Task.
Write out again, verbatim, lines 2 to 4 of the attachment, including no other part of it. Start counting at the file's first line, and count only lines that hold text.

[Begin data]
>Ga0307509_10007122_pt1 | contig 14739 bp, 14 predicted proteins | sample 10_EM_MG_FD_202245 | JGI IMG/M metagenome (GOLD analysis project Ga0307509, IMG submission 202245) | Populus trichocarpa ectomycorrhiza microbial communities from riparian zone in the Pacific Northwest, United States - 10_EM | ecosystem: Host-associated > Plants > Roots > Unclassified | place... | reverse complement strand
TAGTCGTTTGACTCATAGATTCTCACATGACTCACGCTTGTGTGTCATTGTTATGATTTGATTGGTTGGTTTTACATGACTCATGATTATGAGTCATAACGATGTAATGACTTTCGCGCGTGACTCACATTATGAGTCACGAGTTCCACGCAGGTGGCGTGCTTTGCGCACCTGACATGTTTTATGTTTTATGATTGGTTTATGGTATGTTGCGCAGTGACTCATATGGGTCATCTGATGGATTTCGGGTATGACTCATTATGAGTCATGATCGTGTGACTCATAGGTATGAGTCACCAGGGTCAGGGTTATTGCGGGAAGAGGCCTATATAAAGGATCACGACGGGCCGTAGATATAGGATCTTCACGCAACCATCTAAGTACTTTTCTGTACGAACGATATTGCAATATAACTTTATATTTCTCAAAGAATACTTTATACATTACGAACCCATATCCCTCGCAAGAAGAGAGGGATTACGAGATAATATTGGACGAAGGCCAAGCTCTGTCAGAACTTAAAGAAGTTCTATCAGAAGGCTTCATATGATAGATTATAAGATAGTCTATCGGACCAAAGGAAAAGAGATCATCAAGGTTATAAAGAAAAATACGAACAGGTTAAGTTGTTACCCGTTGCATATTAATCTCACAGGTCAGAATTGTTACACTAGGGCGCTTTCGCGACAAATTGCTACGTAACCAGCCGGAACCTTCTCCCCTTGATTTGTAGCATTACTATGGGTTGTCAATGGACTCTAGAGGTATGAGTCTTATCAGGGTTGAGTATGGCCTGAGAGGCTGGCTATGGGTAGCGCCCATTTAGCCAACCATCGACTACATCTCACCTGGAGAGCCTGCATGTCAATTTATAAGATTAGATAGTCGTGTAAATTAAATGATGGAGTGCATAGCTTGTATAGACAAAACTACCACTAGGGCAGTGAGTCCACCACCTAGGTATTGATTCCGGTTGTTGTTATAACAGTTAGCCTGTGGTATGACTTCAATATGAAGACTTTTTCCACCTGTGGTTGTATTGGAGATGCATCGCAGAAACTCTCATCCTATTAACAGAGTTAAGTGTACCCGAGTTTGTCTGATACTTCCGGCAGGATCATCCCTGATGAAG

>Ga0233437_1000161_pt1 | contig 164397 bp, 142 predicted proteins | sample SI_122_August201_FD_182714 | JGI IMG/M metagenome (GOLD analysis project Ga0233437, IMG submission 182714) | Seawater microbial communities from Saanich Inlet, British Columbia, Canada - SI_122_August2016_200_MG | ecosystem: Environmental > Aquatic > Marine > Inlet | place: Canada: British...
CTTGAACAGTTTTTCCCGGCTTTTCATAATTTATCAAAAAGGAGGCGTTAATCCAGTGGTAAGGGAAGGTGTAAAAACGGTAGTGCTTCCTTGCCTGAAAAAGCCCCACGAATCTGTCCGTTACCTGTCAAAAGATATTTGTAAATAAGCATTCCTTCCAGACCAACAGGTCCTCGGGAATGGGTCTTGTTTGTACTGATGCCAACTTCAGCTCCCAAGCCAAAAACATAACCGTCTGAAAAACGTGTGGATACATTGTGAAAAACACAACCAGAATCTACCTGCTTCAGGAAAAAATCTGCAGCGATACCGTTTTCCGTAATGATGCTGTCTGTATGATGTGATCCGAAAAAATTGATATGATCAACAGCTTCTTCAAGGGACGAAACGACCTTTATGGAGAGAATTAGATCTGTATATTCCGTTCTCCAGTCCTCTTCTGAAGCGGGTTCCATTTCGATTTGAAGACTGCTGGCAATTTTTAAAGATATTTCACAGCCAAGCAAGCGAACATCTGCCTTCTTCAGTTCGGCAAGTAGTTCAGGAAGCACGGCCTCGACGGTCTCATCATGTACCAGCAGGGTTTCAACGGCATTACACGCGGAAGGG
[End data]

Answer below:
TAGTCGTTTGACTCATAGATTCTCACATGACTCACGCTTGTGTGTCATTGTTATGATTTGATTGGTTGGTTTTACATGACTCATGATTATGAGTCATAACGATGTAATGACTTTCGCGCGTGACTCACATTATGAGTCACGAGTTCCACGCAGGTGGCGTGCTTTGCGCACCTGACATGTTTTATGTTTTATGATTGGTTTATGGTATGTTGCGCAGTGACTCATATGGGTCATCTGATGGATTTCGGGTATGACTCATTATGAGTCATGATCGTGTGACTCATAGGTATGAGTCACCAGGGTCAGGGTTATTGCGGGAAGAGGCCTATATAAAGGATCACGACGGGCCGTAGATATAGGATCTTCACGCAACCATCTAAGTACTTTTCTGTACGAACGATATTGCAATATAACTTTATATTTCTCAAAGAATACTTTATACATTACGAACCCATATCCCTCGCAAGAAGAGAGGGATTACGAGATAATATTGGACGAAGGCCAAGCTCTGTCAGAACTTAAAGAAGTTCTATCAGAAGGCTTCATATGATAGATTATAAGATAGTCTATCGGACCAAAGGAAAAGAGATCATCAAGGTTATAAAGAAAAATACGAACAGGTTAAGTTGTTACCCGTTGCATATTAATCTCACAGGTCAGAATTGTTACACTAGGGCGCTTTCGCGACAAATTGCTACGTAACCAGCCGGAACCTTCTCCCCTTGATTTGTAGCATTACTATGGGTTGTCAATGGACTCTAGAGGTATGAGTCTTATCAGGGTTGAGTATGGCCTGAGAGGCTGGCTATGGGTAGCGCCCATTTAGCCAACCATCGACTACATCTCACCTGGAGAGCCTGCATGTCAATTTATAAGATTAGATAGTCGTGTAAATTAAATGATGGAGTGCATAGCTTGTATAGACAAAACTACCACTAGGGCAGTGAGTCCACCACCTAGGTATTGATTCCGGTTGTTGTTATAACAGTTAGCCTGTGGTATGACTTCAATATGAAGACTTTTTCCACCTGTGGTTGTATTGGAGATGCATCGCAGAAACTCTCATCCTATTAACAGAGTTAAGTGTACCCGAGTTTGTCTGATACTTCCGGCAGGATCATCCCTGATGAAG

>Ga0233437_1000161_pt1 | contig 164397 bp, 142 predicted proteins | sample SI_122_August201_FD_182714 | JGI IMG/M metagenome (GOLD analysis project Ga0233437, IMG submission 182714) | Seawater microbial communities from Saanich Inlet, British Columbia, Canada - SI_122_August2016_200_MG | ecosystem: Environmental > Aquatic > Marine > Inlet | place: Canada: British...
CTTGAACAGTTTTTCCCGGCTTTTCATAATTTATCAAAAAGGAGGCGTTAATCCAGTGGTAAGGGAAGGTGTAAAAACGGTAGTGCTTCCTTGCCTGAAAAAGCCCCACGAATCTGTCCGTTACCTGTCAAAAGATATTTGTAAATAAGCATTCCTTCCAGACCAACAGGTCCTCGGGAATGGGTCTTGTTTGTACTGATGCCAACTTCAGCTCCCAAGCCAAAAACATAACCGTCTGAAAAACGTGTGGATACATTGTGAAAAACACAACCAGAATCTACCTGCTTCAGGAAAAAATCTGCAGCGATACCGTTTTCCGTAATGATGCTGTCTGTATGATGTGATCCGAAAAAATTGATATGATCAACAGCTTCTTCAAGGGACGAAACGACCTTTATGGAGAGAATTAGATCTGTATATTCCGTTCTCCAGTCCTCTTCTGAAGCGGGTTCCATTTCGATTTGAAGACTGCTGGCAATTTTTAAAGATATTTCACAGCCAAGCAAGCGAACATCTGCCTTCTTCAGTTCGGCAAGTAGTTCAGGAAGCACGGCCTCGACGGTCTCATCATGTACCAGCAGGGTTTCAACGGCATTACACGCGGAAGGG